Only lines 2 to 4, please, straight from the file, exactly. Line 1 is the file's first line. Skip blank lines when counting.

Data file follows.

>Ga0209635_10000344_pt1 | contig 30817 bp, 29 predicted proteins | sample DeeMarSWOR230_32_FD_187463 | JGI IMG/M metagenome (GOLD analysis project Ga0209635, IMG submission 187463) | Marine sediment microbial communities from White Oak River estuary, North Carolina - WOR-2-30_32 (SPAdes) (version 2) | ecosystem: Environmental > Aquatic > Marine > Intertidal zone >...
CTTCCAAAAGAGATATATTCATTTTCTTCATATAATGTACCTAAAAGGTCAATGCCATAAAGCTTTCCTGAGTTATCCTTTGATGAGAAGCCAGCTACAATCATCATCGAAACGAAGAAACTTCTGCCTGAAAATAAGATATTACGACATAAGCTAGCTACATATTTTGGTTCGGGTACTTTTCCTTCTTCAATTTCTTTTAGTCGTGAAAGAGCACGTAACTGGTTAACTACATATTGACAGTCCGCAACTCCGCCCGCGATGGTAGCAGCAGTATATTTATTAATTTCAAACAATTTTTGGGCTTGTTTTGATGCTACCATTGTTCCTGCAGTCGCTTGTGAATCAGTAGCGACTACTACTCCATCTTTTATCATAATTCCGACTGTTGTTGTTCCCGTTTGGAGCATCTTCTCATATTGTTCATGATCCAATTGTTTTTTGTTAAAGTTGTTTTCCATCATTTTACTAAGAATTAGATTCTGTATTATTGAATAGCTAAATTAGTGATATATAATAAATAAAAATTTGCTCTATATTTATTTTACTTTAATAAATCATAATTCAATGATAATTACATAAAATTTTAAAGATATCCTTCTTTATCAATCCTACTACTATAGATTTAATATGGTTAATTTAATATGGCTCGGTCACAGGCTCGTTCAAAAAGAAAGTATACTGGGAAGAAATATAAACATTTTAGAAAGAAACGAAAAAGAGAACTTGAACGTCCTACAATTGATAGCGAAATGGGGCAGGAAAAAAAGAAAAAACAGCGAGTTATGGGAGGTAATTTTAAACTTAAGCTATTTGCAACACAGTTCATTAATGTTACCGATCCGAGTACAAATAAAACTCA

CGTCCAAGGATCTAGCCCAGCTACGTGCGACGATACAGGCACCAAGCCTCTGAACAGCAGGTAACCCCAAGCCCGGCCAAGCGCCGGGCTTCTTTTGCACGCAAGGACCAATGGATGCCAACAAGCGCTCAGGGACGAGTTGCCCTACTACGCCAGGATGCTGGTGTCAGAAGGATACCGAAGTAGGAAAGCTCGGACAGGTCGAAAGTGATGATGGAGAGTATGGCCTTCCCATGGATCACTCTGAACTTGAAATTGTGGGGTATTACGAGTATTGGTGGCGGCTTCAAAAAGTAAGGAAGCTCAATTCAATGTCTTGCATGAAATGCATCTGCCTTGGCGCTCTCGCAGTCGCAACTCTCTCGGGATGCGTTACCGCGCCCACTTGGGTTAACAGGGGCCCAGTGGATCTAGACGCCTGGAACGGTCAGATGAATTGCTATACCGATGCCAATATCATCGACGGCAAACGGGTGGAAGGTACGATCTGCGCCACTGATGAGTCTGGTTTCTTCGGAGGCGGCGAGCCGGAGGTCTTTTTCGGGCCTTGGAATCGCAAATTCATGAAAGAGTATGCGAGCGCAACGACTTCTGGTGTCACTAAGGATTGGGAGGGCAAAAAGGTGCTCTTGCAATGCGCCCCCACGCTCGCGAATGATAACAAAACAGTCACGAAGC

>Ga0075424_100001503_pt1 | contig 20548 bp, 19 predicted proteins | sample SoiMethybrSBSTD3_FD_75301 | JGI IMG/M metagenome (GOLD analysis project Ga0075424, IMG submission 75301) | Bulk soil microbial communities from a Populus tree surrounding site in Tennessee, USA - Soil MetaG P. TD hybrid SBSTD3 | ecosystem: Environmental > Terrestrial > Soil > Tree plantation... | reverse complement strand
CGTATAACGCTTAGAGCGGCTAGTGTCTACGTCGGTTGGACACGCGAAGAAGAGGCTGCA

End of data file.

CTTCCAAAAGAGATATATTCATTTTCTTCATATAATGTACCTAAAAGGTCAATGCCATAAAGCTTTCCTGAGTTATCCTTTGATGAGAAGCCAGCTACAATCATCATCGAAACGAAGAAACTTCTGCCTGAAAATAAGATATTACGACATAAGCTAGCTACATATTTTGGTTCGGGTACTTTTCCTTCTTCAATTTCTTTTAGTCGTGAAAGAGCACGTAACTGGTTAACTACATATTGACAGTCCGCAACTCCGCCCGCGATGGTAGCAGCAGTATATTTATTAATTTCAAACAATTTTTGGGCTTGTTTTGATGCTACCATTGTTCCTGCAGTCGCTTGTGAATCAGTAGCGACTACTACTCCATCTTTTATCATAATTCCGACTGTTGTTGTTCCCGTTTGGAGCATCTTCTCATATTGTTCATGATCCAATTGTTTTTTGTTAAAGTTGTTTTCCATCATTTTACTAAGAATTAGATTCTGTATTATTGAATAGCTAAATTAGTGATATATAATAAATAAAAATTTGCTCTATATTTATTTTACTTTAATAAATCATAATTCAATGATAATTACATAAAATTTTAAAGATATCCTTCTTTATCAATCCTACTACTATAGATTTAATATGGTTAATTTAATATGGCTCGGTCACAGGCTCGTTCAAAAAGAAAGTATACTGGGAAGAAATATAAACATTTTAGAAAGAAACGAAAAAGAGAACTTGAACGTCCTACAATTGATAGCGAAATGGGGCAGGAAAAAAAGAAAAAACAGCGAGTTATGGGAGGTAATTTTAAACTTAAGCTATTTGCAACACAGTTCATTAATGTTACCGATCCGAGTACAAATAAAACTCA

CGTCCAAGGATCTAGCCCAGCTACGTGCGACGATACAGGCACCAAGCCTCTGAACAGCAGGTAACCCCAAGCCCGGCCAAGCGCCGGGCTTCTTTTGCACGCAAGGACCAATGGATGCCAACAAGCGCTCAGGGACGAGTTGCCCTACTACGCCAGGATGCTGGTGTCAGAAGGATACCGAAGTAGGAAAGCTCGGACAGGTCGAAAGTGATGATGGAGAGTATGGCCTTCCCATGGATCACTCTGAACTTGAAATTGTGGGGTATTACGAGTATTGGTGGCGGCTTCAAAAAGTAAGGAAGCTCAATTCAATGTCTTGCATGAAATGCATCTGCCTTGGCGCTCTCGCAGTCGCAACTCTCTCGGGATGCGTTACCGCGCCCACTTGGGTTAACAGGGGCCCAGTGGATCTAGACGCCTGGAACGGTCAGATGAATTGCTATACCGATGCCAATATCATCGACGGCAAACGGGTGGAAGGTACGATCTGCGCCACTGATGAGTCTGGTTTCTTCGGAGGCGGCGAGCCGGAGGTCTTTTTCGGGCCTTGGAATCGCAAATTCATGAAAGAGTATGCGAGCGCAACGACTTCTGGTGTCACTAAGGATTGGGAGGGCAAAAAGGTGCTCTTGCAATGCGCCCCCACGCTCGCGAATGATAACAAAACAGTCACGAAGC

>Ga0075424_100001503_pt1 | contig 20548 bp, 19 predicted proteins | sample SoiMethybrSBSTD3_FD_75301 | JGI IMG/M metagenome (GOLD analysis project Ga0075424, IMG submission 75301) | Bulk soil microbial communities from a Populus tree surrounding site in Tennessee, USA - Soil MetaG P. TD hybrid SBSTD3 | ecosystem: Environmental > Terrestrial > Soil > Tree plantation... | reverse complement strand